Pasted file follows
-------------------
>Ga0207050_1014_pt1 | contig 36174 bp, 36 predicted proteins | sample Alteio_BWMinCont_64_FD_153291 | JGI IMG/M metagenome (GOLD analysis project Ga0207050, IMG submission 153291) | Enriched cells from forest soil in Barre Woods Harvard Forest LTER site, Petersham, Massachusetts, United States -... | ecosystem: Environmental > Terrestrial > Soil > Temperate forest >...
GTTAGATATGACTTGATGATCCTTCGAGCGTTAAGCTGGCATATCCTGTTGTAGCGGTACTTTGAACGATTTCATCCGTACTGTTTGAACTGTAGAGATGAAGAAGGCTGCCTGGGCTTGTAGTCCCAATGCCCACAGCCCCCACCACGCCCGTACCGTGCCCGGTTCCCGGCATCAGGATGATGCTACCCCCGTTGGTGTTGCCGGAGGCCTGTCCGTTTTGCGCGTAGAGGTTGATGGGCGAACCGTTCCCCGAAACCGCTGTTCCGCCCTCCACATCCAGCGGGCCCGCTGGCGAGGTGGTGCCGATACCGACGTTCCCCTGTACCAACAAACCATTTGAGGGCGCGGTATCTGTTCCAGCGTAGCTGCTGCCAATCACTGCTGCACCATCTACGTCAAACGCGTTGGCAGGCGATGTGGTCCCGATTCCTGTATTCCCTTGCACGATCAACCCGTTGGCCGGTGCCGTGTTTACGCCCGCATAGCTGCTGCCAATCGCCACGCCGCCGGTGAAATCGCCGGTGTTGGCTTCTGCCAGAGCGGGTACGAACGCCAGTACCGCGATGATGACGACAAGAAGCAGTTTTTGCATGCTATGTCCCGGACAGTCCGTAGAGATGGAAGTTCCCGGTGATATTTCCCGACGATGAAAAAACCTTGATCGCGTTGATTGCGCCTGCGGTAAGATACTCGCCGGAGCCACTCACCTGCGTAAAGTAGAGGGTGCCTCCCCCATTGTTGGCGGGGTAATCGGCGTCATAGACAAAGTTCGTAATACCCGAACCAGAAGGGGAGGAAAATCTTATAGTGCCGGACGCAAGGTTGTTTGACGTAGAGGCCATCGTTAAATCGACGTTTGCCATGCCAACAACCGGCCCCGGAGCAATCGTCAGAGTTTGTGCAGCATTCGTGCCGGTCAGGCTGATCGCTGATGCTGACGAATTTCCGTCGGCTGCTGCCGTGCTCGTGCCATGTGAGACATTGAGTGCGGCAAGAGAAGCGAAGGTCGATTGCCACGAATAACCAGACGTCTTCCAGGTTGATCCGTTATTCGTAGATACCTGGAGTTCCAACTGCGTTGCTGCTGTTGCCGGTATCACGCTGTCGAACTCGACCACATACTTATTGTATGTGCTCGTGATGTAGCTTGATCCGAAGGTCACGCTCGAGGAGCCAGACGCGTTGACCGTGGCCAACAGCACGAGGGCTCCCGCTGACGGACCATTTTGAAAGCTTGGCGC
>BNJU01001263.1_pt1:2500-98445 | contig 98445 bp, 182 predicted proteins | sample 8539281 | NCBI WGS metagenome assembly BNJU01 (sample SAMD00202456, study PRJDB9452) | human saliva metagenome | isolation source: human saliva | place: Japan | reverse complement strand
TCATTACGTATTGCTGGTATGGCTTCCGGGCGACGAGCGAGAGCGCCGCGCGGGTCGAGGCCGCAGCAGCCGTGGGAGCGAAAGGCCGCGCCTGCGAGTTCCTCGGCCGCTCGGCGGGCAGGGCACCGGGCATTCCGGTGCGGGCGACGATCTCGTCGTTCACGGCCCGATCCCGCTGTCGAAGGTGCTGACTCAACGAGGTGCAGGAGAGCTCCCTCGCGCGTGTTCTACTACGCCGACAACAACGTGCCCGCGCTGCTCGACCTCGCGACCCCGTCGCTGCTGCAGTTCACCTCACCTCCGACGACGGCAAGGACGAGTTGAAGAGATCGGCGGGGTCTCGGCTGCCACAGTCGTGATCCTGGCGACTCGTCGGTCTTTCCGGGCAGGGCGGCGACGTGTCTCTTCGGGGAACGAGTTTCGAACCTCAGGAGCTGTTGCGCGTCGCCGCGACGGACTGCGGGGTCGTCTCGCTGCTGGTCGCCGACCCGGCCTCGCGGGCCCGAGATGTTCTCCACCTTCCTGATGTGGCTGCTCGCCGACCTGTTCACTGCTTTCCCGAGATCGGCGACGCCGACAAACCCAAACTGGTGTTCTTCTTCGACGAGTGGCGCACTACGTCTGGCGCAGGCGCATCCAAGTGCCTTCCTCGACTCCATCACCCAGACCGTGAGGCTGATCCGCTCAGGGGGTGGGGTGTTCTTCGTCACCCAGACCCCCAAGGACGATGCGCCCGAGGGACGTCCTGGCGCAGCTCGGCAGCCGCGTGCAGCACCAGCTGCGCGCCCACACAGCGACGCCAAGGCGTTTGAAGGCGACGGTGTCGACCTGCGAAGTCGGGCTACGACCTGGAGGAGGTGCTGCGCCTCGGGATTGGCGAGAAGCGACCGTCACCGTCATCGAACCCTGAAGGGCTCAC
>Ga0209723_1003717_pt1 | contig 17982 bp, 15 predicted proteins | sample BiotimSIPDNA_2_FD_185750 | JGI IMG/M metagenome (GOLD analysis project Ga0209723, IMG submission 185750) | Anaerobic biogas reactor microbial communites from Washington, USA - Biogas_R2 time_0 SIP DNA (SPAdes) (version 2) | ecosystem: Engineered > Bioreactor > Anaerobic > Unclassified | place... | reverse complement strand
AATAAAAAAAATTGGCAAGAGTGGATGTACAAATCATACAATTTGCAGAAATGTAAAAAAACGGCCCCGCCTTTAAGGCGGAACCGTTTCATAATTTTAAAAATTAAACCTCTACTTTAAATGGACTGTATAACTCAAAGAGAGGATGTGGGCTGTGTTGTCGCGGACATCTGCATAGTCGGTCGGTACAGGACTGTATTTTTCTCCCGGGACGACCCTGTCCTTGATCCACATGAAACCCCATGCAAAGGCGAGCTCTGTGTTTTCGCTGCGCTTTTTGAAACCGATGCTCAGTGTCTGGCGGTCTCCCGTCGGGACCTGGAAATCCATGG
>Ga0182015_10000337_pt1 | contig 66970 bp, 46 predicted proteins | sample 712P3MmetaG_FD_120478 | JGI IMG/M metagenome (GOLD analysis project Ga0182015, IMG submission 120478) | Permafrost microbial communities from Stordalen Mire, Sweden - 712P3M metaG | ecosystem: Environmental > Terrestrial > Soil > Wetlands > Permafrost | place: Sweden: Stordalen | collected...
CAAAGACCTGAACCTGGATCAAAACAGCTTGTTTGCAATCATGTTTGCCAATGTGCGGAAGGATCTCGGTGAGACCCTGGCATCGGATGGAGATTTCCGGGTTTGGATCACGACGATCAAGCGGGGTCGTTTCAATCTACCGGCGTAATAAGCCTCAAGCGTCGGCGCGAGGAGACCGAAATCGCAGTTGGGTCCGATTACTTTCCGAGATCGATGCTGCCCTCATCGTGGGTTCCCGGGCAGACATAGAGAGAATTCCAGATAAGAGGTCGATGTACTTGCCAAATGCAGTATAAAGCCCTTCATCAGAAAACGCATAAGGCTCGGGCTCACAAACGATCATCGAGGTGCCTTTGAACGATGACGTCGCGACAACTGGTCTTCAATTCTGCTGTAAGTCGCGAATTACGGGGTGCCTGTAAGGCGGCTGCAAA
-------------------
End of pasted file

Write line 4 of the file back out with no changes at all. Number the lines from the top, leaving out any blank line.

TCATTACGTATTGCTGGTATGGCTTCCGGGCGACGAGCGAGAGCGCCGCGCGGGTCGAGGCCGCAGCAGCCGTGGGAGCGAAAGGCCGCGCCTGCGAGTTCCTCGGCCGCTCGGCGGGCAGGGCACCGGGCATTCCGGTGCGGGCGACGATCTCGTCGTTCACGGCCCGATCCCGCTGTCGAAGGTGCTGACTCAACGAGGTGCAGGAGAGCTCCCTCGCGCGTGTTCTACTACGCCGACAACAACGTGCCCGCGCTGCTCGACCTCGCGACCCCGTCGCTGCTGCAGTTCACCTCACCTCCGACGACGGCAAGGACGAGTTGAAGAGATCGGCGGGGTCTCGGCTGCCACAGTCGTGATCCTGGCGACTCGTCGGTCTTTCCGGGCAGGGCGGCGACGTGTCTCTTCGGGGAACGAGTTTCGAACCTCAGGAGCTGTTGCGCGTCGCCGCGACGGACTGCGGGGTCGTCTCGCTGCTGGTCGCCGACCCGGCCTCGCGGGCCCGAGATGTTCTCCACCTTCCTGATGTGGCTGCTCGCCGACCTGTTCACTGCTTTCCCGAGATCGGCGACGCCGACAAACCCAAACTGGTGTTCTTCTTCGACGAGTGGCGCACTACGTCTGGCGCAGGCGCATCCAAGTGCCTTCCTCGACTCCATCACCCAGACCGTGAGGCTGATCCGCTCAGGGGGTGGGGTGTTCTTCGTCACCCAGACCCCCAAGGACGATGCGCCCGAGGGACGTCCTGGCGCAGCTCGGCAGCCGCGTGCAGCACCAGCTGCGCGCCCACACAGCGACGCCAAGGCGTTTGAAGGCGACGGTGTCGACCTGCGAAGTCGGGCTACGACCTGGAGGAGGTGCTGCGCCTCGGGATTGGCGAGAAGCGACCGTCACCGTCATCGAACCCTGAAGGGCTCAC